My guarantee is that I will get you a person with the right skillset and show up on time and work for those hours. But if now this company guaranteed that they're going to do a certain thing and that thing's going to have an outcome, they couldn't scale. So you have to define your output. Like with me, it's like, okay, you're going to get my expertise for pretty much 10 hours. I'm going to write an action plan. I'm going to give you the best plan possible and help you implement it and you've got a great chance at winning. But if not, go with someone else cause they're going to give me the same thing. So you get to pick your battles here. Which coach do you want on the NBA team? Will that coach guarantees the success? Okay, I hired Phil Jackson. Are we going to win the fucking NBA championship? I don’t know. I don’t know.

Michael: Yeah, there are a lot of variables there.

Tom: But you've got to think about that. It's like bringing me on your team. It's like having a LeBron coming to the Lakers now. That's the best player in the NBA. The best player. Does he guarantee that they're going to get the championship?

Michael: He just increases the chances, right?

Tom: Yeah, but by a lot, but does he guarantee the championship? Can he say bringing me on this team... come on Lakers, bringing me on your team, I guarantee you the championship? He cannot. So that's the same thing with having a valuable player like me. You know you've got the best chance but can I guarantee it? I don't know. Can LeBron?

Michael: Or like whenever you hire someone who helps, right? Whenever you hire a person you don't like in your injury you'll say, okay, would you be able to guarantee that you build this for me? And then I hire you. You just want to get the best person out there to work for you, but you don't want them to guarantee you a certain performance whenever you hire them.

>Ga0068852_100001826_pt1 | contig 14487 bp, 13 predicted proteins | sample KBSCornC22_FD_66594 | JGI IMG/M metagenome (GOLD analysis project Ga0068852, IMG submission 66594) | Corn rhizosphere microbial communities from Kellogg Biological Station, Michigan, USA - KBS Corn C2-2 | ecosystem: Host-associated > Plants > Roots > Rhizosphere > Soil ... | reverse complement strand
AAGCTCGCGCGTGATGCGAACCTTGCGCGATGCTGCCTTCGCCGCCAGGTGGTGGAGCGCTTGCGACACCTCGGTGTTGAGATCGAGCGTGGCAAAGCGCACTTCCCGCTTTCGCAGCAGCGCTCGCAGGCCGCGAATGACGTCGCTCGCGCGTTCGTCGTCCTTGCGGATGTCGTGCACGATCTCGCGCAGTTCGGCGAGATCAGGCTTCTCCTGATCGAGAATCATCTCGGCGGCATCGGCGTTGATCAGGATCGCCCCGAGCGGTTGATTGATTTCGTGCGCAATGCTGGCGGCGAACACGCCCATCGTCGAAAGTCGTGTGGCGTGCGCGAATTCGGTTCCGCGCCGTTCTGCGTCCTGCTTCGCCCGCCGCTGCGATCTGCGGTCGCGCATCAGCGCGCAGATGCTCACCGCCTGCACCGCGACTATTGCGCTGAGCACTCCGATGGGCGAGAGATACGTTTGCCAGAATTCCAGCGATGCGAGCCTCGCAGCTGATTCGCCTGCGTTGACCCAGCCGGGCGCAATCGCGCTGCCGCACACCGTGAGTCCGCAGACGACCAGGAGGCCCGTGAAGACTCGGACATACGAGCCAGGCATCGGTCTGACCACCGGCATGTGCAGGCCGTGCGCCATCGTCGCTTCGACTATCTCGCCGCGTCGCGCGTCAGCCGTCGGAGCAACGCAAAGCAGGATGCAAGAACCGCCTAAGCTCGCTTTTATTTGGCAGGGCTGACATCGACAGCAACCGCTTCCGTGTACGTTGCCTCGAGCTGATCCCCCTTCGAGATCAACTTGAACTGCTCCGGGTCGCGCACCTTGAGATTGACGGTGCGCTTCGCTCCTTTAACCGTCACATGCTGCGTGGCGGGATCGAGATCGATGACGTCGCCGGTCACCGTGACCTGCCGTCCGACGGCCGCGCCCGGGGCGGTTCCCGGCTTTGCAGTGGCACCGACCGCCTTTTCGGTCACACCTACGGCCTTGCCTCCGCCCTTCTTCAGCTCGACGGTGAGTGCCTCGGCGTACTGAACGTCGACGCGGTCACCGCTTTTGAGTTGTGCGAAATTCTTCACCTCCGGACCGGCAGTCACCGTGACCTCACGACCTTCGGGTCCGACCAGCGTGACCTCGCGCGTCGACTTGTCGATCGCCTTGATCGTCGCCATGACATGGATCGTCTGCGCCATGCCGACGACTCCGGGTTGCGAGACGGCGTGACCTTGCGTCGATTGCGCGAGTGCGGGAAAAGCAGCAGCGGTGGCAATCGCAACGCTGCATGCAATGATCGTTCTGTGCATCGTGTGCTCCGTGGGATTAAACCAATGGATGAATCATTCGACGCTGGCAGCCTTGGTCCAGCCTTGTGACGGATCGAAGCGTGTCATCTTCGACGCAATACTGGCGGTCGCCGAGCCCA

Tom: Yeah. So that's the whole thing with guarantees. Sometimes you just cannot.

Michael: Can you talk to me about the exit strategy? So you have this business. You have clients. You have your messaging right. You have your funnel right. You're making some money, but it's still kind of a small business. It's like a lifestyle. So you can spend, let's say, we get to the point where you are spending 10 hours per day. You're making let's say 20, 40, $50,000 per month, and then what's next?

You just have that on the back end working for you, making some money for you and that's it and then you're doing your own thing, or you can sell it out to someone, you can merge with someone. So what would you suggest to be the best exit strategy in the case where you have the small business? Or at the same time, what is your strategy when you have an agency that is struggling. You have 50 75 people. You're making, let's say $200,000/ $500,000 per month, what should those people do with our business besides just handing over their gloves and just shutting it down?

Tom: I mean, there are not that many choices. Like in mine, I've always run other things on the side which are more productized and I always try new things to see if I can create more productized things, and those are easy to sell. Having an agency, it's almost impossible to sell this. Unless you're working in an industry where there is someone else who they want to take over your clients, you kind of have some recurring things, maybe a good list, maybe they want to steal some key employees, then you can probably sell it.